Moreover, AMD's frame pacing fix for Kaveri in the new drivers seems to be working nearly flawlessly as the chart below shows. This is exactly the kind of disruptive performance that I talked about in earlier articles as being the real value add for Kaveri and the first killer app for AMD's latest chips. Throw in Mantle and True Audio support and this packs a whole lot of value into a less than $250 for the 7850K and $200 for the 7600.
So, in short not only is dual graphics improving performance up to its potential it is also producing images that are nearly on par with single GPU solutions.
There are similar solutions on the market at this price point from both Intel (INTC) and AMD CPU/discrete GPU arrangements. That is not the point. This important take away is that this is simply just the beginning. This configuration is now competitive with larger CPU/dGPU combinations costing more money. The value of this technology will only improve with time as drivers mature.
In addition, the results with the smaller A8-7600 (65W TDP) point strongly towards what kind of performance we can expect in a mobile solution at 35W and below. We didn't see huge drop offs in gaming performance at 45W with the 7600. But CPU performance dropped as one would expect. Since we know now know that Mantle's greatest strength is its alleviation of CPU-bound performance this should have a disproportionate improvement in performance in dual graphics solutions as well in Mantle-enabled games like Electronic Arts' (EA) "Battlefield 4" and the upcoming reboot of "Thief" from Eidos Montreal.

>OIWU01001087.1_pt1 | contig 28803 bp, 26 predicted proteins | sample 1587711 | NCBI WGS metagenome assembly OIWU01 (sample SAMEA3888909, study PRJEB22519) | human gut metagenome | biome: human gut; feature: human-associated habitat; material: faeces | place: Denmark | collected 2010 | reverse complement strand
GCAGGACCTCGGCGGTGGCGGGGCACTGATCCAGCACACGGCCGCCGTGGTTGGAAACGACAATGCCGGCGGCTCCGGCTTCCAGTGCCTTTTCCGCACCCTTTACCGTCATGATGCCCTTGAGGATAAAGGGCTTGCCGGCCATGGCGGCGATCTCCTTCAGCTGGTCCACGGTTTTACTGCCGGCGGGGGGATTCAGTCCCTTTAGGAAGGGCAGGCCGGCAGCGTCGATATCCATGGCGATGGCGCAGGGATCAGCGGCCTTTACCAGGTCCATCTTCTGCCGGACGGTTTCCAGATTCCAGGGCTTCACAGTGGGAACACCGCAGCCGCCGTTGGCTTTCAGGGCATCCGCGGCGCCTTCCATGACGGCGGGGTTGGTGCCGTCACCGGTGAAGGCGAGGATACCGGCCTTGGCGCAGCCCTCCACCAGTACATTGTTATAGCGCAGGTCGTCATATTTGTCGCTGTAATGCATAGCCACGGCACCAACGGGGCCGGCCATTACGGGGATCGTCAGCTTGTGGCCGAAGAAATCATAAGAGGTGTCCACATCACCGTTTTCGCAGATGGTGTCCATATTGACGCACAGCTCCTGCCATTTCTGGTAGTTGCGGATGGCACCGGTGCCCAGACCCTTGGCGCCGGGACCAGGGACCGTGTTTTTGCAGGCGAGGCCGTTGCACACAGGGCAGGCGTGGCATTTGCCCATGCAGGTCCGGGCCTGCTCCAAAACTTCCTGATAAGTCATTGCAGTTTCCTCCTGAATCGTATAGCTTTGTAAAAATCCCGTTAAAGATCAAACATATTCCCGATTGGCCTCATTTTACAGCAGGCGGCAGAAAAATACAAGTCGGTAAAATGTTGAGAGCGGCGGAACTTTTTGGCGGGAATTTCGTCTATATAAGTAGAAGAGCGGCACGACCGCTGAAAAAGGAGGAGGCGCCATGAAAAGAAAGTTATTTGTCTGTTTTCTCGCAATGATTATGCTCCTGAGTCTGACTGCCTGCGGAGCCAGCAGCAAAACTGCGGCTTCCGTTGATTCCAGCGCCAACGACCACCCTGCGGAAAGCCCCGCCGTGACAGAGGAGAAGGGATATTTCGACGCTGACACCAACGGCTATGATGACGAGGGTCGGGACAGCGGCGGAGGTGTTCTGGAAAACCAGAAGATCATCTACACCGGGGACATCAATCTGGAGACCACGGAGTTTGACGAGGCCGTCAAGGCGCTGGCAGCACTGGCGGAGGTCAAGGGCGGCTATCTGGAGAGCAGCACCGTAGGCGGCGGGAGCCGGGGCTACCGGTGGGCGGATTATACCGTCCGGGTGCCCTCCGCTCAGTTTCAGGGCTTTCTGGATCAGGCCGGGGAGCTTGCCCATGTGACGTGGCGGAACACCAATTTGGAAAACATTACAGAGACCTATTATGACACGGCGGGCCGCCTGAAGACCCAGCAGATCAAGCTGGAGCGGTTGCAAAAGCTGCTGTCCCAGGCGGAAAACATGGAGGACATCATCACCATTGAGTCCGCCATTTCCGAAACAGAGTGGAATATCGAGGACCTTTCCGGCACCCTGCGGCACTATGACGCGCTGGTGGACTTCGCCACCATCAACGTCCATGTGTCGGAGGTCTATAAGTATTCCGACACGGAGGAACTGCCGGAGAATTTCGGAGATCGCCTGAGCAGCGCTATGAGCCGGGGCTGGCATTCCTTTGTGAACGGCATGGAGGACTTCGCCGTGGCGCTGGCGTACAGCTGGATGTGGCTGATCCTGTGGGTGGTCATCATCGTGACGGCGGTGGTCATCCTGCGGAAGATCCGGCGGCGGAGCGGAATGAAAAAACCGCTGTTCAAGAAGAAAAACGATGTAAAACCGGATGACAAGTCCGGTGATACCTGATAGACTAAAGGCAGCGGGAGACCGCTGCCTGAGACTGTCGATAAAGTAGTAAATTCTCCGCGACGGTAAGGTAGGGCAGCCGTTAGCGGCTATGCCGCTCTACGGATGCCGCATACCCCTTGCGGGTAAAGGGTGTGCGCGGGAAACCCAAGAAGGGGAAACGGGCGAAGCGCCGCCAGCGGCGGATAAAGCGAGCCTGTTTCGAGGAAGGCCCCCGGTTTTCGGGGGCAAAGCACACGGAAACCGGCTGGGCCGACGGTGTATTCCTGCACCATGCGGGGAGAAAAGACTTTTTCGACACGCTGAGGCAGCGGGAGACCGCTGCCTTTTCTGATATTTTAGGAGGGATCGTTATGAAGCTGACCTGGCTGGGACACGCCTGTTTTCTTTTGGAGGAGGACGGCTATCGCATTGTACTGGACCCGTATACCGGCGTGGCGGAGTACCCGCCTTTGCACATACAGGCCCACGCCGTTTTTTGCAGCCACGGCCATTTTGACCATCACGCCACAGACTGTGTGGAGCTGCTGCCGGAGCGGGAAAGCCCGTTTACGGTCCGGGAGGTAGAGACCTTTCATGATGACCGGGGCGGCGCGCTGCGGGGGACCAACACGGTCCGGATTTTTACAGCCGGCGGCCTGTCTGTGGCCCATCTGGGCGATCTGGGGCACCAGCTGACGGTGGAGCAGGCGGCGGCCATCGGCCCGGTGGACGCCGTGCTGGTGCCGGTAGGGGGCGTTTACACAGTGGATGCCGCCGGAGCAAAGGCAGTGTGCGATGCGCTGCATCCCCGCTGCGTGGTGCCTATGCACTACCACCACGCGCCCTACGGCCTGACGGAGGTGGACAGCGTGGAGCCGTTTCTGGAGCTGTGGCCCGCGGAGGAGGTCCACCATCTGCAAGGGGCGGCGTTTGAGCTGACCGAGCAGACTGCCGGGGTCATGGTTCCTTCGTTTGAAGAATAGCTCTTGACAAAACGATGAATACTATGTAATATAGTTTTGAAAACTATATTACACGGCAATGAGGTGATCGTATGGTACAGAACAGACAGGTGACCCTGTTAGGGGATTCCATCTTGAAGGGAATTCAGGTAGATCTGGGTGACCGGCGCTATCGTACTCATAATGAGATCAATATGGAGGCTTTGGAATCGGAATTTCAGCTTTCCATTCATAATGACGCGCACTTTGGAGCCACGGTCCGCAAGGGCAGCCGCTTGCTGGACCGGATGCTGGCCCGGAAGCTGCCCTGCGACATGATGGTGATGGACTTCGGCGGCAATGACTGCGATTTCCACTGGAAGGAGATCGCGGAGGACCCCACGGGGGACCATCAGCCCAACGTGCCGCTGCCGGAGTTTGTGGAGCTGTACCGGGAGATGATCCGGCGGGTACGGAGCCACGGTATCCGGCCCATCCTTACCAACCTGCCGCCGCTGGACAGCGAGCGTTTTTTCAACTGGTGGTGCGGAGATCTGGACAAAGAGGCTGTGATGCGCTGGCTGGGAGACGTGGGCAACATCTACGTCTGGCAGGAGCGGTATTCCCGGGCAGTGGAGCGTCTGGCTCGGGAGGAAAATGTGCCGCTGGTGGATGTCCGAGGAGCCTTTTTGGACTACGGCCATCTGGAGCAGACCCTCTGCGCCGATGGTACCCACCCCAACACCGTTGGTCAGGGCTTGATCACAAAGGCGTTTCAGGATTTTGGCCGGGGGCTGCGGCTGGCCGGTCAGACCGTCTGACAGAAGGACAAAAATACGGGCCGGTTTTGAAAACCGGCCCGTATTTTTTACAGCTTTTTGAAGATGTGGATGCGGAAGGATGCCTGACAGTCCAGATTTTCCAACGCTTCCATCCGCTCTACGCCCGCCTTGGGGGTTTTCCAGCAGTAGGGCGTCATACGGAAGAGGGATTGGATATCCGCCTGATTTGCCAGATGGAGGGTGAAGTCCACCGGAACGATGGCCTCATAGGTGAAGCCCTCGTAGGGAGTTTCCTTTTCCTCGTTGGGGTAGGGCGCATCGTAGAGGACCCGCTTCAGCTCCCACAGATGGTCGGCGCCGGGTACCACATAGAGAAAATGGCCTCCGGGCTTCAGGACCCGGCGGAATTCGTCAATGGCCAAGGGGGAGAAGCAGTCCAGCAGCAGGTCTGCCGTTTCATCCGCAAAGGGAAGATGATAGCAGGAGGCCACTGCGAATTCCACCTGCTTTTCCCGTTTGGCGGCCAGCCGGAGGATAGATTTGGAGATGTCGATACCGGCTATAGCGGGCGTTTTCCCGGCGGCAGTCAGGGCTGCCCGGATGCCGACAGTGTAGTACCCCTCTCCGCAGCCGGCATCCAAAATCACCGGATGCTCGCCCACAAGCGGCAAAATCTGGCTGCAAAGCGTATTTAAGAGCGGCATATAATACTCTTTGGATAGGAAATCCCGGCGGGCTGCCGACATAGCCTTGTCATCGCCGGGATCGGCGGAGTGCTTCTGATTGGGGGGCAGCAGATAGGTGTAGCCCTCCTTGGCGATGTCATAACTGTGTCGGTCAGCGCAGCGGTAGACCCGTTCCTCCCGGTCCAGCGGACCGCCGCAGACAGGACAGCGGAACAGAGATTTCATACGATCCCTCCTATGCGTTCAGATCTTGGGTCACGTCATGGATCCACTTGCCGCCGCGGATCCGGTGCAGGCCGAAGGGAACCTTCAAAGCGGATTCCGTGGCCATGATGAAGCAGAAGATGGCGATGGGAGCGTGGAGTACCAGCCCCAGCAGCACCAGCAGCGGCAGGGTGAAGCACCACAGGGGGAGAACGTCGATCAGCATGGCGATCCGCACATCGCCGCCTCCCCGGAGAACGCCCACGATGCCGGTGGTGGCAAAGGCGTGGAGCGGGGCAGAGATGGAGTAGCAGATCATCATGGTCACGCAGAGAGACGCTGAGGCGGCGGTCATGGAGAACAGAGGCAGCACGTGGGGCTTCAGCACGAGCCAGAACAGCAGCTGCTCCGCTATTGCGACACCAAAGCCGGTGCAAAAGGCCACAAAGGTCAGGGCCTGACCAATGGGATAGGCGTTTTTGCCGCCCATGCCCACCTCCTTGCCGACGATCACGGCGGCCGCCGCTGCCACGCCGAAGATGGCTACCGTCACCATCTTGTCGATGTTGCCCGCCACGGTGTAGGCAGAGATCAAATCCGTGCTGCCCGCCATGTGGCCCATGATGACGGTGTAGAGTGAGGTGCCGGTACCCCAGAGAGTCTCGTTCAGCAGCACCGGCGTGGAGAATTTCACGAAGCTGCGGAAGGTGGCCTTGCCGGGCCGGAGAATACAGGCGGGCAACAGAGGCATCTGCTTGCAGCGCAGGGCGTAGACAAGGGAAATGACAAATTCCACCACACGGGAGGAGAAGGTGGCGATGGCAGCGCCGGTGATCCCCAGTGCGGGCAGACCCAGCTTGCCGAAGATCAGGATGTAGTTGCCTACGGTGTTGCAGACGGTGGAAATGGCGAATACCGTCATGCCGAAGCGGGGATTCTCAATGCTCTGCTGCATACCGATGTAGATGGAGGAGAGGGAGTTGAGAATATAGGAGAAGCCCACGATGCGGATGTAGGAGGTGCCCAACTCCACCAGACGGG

There have been some tests run with down-clocking large CPUs like Intel's Core i7-4960 and AMD's FX-8350 with Mantle which shows that they are more than capable at speeds as low as 2GHz to provide enough power to keep far larger R9 290x cards fed. So, if Mantle can still help at the extreme end of the performance spectrum, it is not inconceivable for a quad core Kaveri to keep two smaller GPUs, together half the size of an R9 290x, filled.
I can see strong Kaveri sales in emerging markets and China where consumers are very price conscious.
Looking (WAY) Ahead